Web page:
Finding the Hercules Cluster

Firstly, find Arcturus. The handle of the Big Dipper points to it. Once Arcturus has been located you need to find Vega. This is a bright blue Star which is part of the Summer Triangle. Now imagine a line stretching between the two stars and divide it in to three. One third in from Vega is a group of 4 stars called the Key Stone. The star on the nearest side to Arcturus is called Zeta. Once you have found this star just point your scope north a tad. Imaging In general you can get away with just one sub of stars and star clusters like this but it is always best to take a few more just in case there is some atmospheric turbulence also the length of the exposure and the ISO settings can be played with over 5 or 6 subs and you can pick the best one to edit or stack them all and see how they come out stacked. The longer the exposure the more stars you will capture that are hiding within the said cluster. The ISO should also be fairly high but not too high to introduce too much camera noise. These subs were taken at ISO 1600 but as I have mentioned, play about with the ISO settings and see what’s the best setting for your camera and star clusters. I only used Photoshop to add the title and copyright notice.

Hercules Cluster

Description: Globular Cluster Common Name: Hercules Cluster Messier Catalogue: 13 NGC: 6205 Constellation: Hercules Size: 20 Arc Minutes Visual Magnitude: +5.78 Distance: 23 Kilo Light Years
(Image from SkySafari 5 Pro)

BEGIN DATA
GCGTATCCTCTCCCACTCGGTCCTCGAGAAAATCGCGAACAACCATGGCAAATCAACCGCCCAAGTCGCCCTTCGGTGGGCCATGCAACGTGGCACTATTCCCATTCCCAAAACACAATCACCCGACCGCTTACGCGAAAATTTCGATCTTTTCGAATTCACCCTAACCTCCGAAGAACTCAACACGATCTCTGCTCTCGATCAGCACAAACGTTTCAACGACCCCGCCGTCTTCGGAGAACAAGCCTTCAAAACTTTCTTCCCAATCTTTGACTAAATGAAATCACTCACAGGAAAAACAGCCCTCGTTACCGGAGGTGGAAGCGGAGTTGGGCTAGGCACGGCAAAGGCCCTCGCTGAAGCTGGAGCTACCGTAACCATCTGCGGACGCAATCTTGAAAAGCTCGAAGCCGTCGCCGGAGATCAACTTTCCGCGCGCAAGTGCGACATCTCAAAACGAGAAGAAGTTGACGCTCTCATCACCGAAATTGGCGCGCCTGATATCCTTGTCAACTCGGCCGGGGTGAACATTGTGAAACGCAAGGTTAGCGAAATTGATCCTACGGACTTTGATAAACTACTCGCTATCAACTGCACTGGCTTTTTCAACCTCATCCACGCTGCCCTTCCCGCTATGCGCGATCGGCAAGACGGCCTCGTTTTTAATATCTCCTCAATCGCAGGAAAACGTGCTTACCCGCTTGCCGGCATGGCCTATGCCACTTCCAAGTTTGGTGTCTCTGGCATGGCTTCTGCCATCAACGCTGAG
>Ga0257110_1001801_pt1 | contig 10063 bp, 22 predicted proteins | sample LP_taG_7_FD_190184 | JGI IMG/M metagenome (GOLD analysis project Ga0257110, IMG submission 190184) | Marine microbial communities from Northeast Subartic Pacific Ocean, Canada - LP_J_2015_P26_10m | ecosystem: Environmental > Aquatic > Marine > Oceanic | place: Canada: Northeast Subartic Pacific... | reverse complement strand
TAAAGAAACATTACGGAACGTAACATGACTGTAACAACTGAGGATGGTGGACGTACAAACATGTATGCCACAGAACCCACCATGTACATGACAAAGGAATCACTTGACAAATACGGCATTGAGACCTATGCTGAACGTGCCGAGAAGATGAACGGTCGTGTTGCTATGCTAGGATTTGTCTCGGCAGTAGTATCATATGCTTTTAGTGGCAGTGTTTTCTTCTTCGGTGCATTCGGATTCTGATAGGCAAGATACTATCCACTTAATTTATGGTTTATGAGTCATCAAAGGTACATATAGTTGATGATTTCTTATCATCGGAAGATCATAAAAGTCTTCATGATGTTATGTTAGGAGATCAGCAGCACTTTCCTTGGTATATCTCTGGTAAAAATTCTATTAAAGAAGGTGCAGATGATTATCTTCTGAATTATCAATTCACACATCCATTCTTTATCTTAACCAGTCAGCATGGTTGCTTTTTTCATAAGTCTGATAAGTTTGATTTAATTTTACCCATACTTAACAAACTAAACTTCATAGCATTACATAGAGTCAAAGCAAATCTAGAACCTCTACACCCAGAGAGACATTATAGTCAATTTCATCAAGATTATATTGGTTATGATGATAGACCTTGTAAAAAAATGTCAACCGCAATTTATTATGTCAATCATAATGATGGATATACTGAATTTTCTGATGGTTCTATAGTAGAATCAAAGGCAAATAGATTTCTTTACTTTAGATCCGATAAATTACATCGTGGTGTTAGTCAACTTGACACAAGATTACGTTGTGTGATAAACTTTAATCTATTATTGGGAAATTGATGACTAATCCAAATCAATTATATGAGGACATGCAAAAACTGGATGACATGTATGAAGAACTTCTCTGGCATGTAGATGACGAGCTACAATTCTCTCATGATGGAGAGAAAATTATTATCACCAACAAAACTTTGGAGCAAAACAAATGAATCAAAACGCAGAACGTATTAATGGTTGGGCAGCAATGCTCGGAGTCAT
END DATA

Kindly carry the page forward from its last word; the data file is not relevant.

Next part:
Specification

Date Taken: 18/04/2018 Telescope: Altair StarWave 70ED Diameter: 70mm Focal Length: 420mm Mount: SkyWatcher Star Adventurer Guiding?: No Camera: Canon EOS 1000D ISO: 400 Exposure Light Frames: 3 x 20 seconds Dark Frames: Bias Frames: Flat Frames: Stacking program: DeepSkyStacker Post Processing: Photoshop CS3
April - November
© Paul’s Astrophotography 2020 Galaxies Nebulae Narrowband

Finding the

Hercules Cluster

Firstly, find Arcturus. The handle of the Big Dipper points to it. Once Arcturus has been located you need to find Vega. This is a bright blue Star which is part of the Summer Triangle. Now imagine a line stretching between the two stars and divide it in to three.

Hercules Cluster

Description: Globular Cluster Common Name: Hercules Cluster Messier Catalogue: 13 NGC: 6205 Constellation: Hercules Size: 20 Arc Minutes Visual Magnitude: +5.78 Distance: 23 Kilo Light Years

Specification

Date Taken: 18/04/2018 Telescope: Altair StarWave 70ED Diameter: 70mm Focal Length: 420mm Mount: SkyWatcher Star Adventurer Guiding?: No Camera: Canon EOS 1000D ISO: 400 Exposure Light Frames: 3 x 20 seconds Dark Frames: Bias Frames: Flat Frames: Stacking program: DeepSkyStacker Post Processing: Photoshop CS3
April - November
Imaging In general you can get away with just one sub of stars and star clusters like this but it is always best to take a few more just in case there is some atmospheric turbulence also the length of the exposure and the ISO settings can be played with over 5 or 6 subs and you can pick the best one to edit or stack them all and see how they come out stacked. The longer the exposure the more stars you will capture that are hiding within the said cluster. The ISO should also be fairly high but not too high to introduce too much camera noise. These subs were taken at ISO 1600 but as I have mentioned, play about with the ISO settings and see what’s the best setting for your camera and star clusters. I only used Photoshop to add the title and copyright notice.
One third in from Vega is a group of 4 stars called the Key Stone. The star on the nearest side to Arcturus is called Zeta. Once you have found this star just point your scope north a tad.
© Paul’s Astrophotography 2020